Retro Edition

What’s your call?

1♠ 1NT
2♣ 2 2 2♠ 2NT
3♣ 3 3 3♠ 3NT
4♣ 4 4 4♠ 4NT
5♣ 5 5 5♠ 5NT
6♣ 6 6 6♠ 6NT
7♣ 7 7 7♠ 7NT
Dbl Pass
Click to reveal awards

August Boehm, Larry Cohen, Mel Colchamiro, The Coopers, Allan Falk, The Gordons, Geoff Hampson, The Joyces, Betty Ann Kennedy, Mike Lawrence, Jeff Meckstroth, Jill Meyers, Barry Rigal, Steve Robinson, Kerri Sanborn, Don Stack, The Sutherlins, Karen Walker, Steve Weinstein, Bridge Buff

Free-range bidding
So many choices, and not a single one feels like it fits properly.

Boehm vamps with 1♠. “Perhaps partner’s next bid will help. Perhaps this will inhibit a damaging lead. Perhaps I should do something else.”

Kennedy bids 1♠, too. “Partner shouldn’t raise without four. With 11 points, 1NT would be an underbid.”

Ditto Meckstroth: “I am hoping to raise 1NT to 2NT.”

And Meyers: “1♠, fourth-suit forcing (doesn’t promise four spades). 2 is a close second.”

Rigal uses 1♠: “forcing, but not to game, to allow partner to play a notrump contract with ♠A x. If partner bids 2♣, I’ll bid 2NT, inviting game and suggesting doubt.”

“With a choice between 2NT and 1♠, we’ll opt for 1♠,” say the Joyces, “hoping that partner will bid notrump and it will play better from his side. (Systemically, 1♠ would be natural and a one-round force, but not gameforcing.)”

Falk proposes 2. “Yes, I know, I’m a heart short. But I have extras — and partner should know I can’t have four hearts and a 6–8 point hand, as I would have responded 1 most of the time. I have great cards for partner, who has shown at least 4–5 in the round suits. With flatter distribution, partner would have rebid 1NT.”

“I know you’re not supposed to raise partner’s second suit with only three-card support,” states Robinson as he raises 1 to 2. “I’ve gotten good results playing the 4–3 fit. Without the ♣A, I would pass 1.”

“What an aggravating problem!” Lawrence blurts out. “2NT is almost perfect. 3 is worth considering. But both are flawed. 1♠ would be a creative stalling bid. I vote for 2, realizing that this is just as flawed as other bids. At least I improve my chances to go plus, even if it is a small plus.”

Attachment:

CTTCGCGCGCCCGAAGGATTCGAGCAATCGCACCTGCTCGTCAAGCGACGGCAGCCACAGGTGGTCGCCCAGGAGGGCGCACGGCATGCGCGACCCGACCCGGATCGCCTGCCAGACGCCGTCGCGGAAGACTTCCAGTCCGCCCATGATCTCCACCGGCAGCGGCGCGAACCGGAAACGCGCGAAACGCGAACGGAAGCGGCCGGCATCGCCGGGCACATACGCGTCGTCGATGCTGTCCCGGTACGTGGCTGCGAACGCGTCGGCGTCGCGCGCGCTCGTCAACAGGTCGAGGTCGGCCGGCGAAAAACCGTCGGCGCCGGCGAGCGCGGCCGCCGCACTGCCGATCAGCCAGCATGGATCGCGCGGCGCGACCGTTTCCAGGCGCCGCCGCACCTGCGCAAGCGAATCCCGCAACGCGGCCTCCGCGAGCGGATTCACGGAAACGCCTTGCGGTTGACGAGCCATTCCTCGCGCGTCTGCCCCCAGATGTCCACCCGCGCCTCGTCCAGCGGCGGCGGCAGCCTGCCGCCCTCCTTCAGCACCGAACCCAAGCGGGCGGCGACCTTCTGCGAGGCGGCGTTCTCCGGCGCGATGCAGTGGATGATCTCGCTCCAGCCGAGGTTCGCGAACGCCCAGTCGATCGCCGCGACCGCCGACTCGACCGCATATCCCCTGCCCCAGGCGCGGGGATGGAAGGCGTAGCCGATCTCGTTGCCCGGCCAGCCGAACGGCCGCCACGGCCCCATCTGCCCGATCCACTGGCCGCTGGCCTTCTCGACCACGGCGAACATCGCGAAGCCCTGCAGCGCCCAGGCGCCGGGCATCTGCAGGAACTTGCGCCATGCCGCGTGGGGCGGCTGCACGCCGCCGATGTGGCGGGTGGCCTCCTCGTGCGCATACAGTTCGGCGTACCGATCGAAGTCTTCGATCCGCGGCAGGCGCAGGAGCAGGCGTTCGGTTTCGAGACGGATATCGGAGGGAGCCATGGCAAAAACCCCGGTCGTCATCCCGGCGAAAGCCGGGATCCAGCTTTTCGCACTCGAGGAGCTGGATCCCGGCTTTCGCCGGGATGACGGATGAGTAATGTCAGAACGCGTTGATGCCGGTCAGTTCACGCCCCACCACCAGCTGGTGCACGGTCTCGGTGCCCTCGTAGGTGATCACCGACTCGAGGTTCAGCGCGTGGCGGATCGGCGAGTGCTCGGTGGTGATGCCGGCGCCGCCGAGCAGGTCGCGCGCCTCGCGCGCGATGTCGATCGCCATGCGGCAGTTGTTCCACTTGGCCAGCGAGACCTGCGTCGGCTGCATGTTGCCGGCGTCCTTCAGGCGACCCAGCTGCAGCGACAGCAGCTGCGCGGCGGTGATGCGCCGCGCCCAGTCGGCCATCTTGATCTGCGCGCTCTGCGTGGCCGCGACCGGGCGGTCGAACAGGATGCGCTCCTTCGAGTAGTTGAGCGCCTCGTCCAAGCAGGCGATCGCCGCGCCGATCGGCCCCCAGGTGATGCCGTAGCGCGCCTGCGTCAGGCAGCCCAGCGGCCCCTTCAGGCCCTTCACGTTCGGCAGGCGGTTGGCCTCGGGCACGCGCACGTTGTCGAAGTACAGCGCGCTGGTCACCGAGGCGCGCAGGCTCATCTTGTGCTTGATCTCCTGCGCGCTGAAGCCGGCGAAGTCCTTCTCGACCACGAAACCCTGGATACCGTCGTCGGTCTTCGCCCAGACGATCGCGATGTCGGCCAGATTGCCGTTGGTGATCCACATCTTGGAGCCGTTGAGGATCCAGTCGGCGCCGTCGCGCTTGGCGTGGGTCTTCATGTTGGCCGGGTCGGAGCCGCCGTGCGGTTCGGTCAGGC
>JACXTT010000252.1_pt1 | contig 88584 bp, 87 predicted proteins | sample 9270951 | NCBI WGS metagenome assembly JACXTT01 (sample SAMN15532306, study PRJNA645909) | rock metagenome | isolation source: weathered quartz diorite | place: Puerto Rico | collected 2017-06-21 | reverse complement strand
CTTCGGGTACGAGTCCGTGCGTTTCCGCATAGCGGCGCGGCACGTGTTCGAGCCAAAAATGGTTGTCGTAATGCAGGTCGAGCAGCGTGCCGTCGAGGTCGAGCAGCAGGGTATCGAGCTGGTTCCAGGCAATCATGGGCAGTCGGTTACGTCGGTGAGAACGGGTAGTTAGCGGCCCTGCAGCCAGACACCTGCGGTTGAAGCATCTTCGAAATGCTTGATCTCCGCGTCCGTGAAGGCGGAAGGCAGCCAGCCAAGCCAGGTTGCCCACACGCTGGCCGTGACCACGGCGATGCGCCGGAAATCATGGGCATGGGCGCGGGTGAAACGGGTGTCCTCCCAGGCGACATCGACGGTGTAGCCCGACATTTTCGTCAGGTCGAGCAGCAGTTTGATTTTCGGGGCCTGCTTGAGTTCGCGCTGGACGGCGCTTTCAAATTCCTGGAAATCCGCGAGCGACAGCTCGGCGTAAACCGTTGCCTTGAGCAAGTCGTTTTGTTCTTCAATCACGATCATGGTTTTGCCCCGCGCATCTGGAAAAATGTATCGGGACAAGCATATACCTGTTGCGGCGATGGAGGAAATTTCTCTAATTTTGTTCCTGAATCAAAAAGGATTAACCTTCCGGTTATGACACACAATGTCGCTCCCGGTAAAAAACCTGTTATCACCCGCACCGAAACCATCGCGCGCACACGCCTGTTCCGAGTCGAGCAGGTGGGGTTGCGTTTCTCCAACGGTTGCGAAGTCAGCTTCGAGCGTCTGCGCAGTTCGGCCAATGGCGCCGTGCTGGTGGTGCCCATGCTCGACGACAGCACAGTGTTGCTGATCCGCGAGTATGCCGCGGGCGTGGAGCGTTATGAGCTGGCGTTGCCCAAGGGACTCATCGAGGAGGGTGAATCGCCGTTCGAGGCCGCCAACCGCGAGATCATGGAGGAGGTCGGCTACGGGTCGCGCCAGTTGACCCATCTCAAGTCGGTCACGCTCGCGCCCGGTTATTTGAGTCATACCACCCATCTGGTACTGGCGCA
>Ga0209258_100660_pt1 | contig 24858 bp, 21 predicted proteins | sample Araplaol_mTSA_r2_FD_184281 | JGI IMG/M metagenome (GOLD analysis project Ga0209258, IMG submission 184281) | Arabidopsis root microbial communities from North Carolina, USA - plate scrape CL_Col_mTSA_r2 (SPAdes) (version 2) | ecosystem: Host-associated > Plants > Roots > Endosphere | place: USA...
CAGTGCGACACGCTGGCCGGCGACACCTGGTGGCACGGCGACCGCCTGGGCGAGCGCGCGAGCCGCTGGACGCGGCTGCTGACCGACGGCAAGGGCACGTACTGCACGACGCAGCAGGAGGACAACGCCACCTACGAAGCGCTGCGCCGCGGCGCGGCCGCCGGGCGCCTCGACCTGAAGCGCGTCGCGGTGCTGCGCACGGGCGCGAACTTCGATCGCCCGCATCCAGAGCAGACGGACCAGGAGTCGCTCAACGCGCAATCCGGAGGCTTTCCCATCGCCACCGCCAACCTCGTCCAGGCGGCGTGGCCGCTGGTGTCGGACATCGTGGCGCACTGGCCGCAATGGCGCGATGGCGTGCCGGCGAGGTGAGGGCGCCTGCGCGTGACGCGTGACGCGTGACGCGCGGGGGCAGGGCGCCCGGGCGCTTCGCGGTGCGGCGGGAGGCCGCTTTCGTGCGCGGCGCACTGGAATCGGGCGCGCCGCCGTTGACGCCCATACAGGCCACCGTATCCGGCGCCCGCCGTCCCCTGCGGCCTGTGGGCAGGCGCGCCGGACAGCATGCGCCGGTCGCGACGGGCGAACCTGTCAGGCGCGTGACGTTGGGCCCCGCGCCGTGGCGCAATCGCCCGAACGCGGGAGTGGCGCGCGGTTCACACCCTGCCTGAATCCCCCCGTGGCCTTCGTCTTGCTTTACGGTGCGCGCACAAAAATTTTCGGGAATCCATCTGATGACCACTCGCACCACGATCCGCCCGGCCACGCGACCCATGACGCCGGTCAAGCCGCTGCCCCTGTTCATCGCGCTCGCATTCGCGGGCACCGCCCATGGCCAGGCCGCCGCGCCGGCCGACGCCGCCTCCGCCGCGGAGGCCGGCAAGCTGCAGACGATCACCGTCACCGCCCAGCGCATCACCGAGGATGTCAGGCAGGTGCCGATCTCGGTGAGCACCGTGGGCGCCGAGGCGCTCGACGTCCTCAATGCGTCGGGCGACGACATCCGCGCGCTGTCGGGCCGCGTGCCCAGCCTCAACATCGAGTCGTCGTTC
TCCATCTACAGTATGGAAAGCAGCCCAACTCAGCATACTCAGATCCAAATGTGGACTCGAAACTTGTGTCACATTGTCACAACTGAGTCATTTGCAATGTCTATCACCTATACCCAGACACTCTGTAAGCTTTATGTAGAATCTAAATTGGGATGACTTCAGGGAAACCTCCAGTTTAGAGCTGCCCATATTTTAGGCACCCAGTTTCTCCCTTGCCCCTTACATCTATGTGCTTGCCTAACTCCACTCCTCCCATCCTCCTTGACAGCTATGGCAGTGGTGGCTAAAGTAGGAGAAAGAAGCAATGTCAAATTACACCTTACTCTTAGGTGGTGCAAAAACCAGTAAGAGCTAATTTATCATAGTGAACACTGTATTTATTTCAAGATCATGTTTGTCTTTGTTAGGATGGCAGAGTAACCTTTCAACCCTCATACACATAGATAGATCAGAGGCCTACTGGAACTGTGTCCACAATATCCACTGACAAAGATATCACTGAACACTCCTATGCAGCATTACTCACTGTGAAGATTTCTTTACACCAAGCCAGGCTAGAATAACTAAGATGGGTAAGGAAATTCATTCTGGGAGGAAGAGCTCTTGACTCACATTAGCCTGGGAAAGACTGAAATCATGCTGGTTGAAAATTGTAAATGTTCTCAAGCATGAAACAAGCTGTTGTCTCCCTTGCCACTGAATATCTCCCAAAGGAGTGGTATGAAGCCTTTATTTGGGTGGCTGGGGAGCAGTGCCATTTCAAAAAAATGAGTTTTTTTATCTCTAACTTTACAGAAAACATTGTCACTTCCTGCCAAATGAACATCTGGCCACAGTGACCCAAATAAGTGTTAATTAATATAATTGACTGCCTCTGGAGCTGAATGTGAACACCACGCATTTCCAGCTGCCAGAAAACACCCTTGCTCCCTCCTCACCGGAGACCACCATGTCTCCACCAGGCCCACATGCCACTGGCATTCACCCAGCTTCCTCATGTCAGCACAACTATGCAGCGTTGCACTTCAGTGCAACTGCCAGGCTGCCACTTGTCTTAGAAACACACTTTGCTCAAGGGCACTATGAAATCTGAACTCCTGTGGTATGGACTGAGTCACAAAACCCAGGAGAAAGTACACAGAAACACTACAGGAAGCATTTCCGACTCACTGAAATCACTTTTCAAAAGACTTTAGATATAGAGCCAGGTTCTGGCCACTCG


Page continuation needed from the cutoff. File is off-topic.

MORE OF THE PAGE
The Gordons sigh. “2. A queen heavy and a heart short. Oh well …”

Of his 2 call, Colchamiro asks (rhetorically, presumably), “Isn’t this hand a classic for raising opener’s second suit (major) with only three trumps? Three good hearts and maximum high-card points. I’m presuming that for this auction, partner has at least four clubs and four hearts, so diamonds and/or spades might well be a risk for play in notrump.”

“2. I can’t bring myself to bid 2NT with this hand,” says Weinstein. “Nonvulnerable, I don’t mind underbidding a little, and I am hoping that with some of the right hands, partner bids 2NT so that I can raise.”

“2NT — a good, old-fashioned, invitational bid,” say the Sutherlins. “That is the best value description of our hand. A 1♠ bid to learn more about partner’s hand doesn’t rate to help us reach the best spot.”

Walker bids 2NT. “Not enough for 2♠ (artificial game force denying four spades) so I’ll have to call ♠J 10 x a stopper. A 1♠ punt rates to create a worse problem than the one I already have.”

Cohen can’t find the bid he really wants to make in his bid box. “I was thinking 1½ NT. My ♣A and K Q are very useful cards for trick-taking (picture the ♣K Q and A J opposite), so I selected the higher bid. Oh, I don’t have spades stopped? Well, that’s why it’s a problem!”

Stack makes the 2NT “value bid, even without a spade stopper. At matchpoints, taking the low road of 1NT has some appeal, but at IMP scoring, it is too big of an underbid.”

“I have too many HCP to pass, but no real spade stop and no fit for either of partner’s suits,” laments Hampson. “So I will keep the bidding going with 1NT (although things are likely to end soon). If we are unstopped in spades, I hope they don’t have that many of them.”

“With no real spade stopper, I prefer the low road with 1NT,” says Sanborn, “rather than the point-showing 2NT. It rates to work more often than not.”

The Zoom Room is available Monday through Friday, 3:30 pm-5:30 pm (Eastern).

Getting help is easier than ever with the ACBL Zoom Chat service.
Simply click the "Join Zoom Chat" button below to be taken to our dedicated zoom room.
Once there, click the "Launch Meeting" button to start your session. To hear us and vice-versa - don't forget to "Join with computer audio."

If the Zoom Room isn't available and you need answers, you can email us at

Join Zoom Chat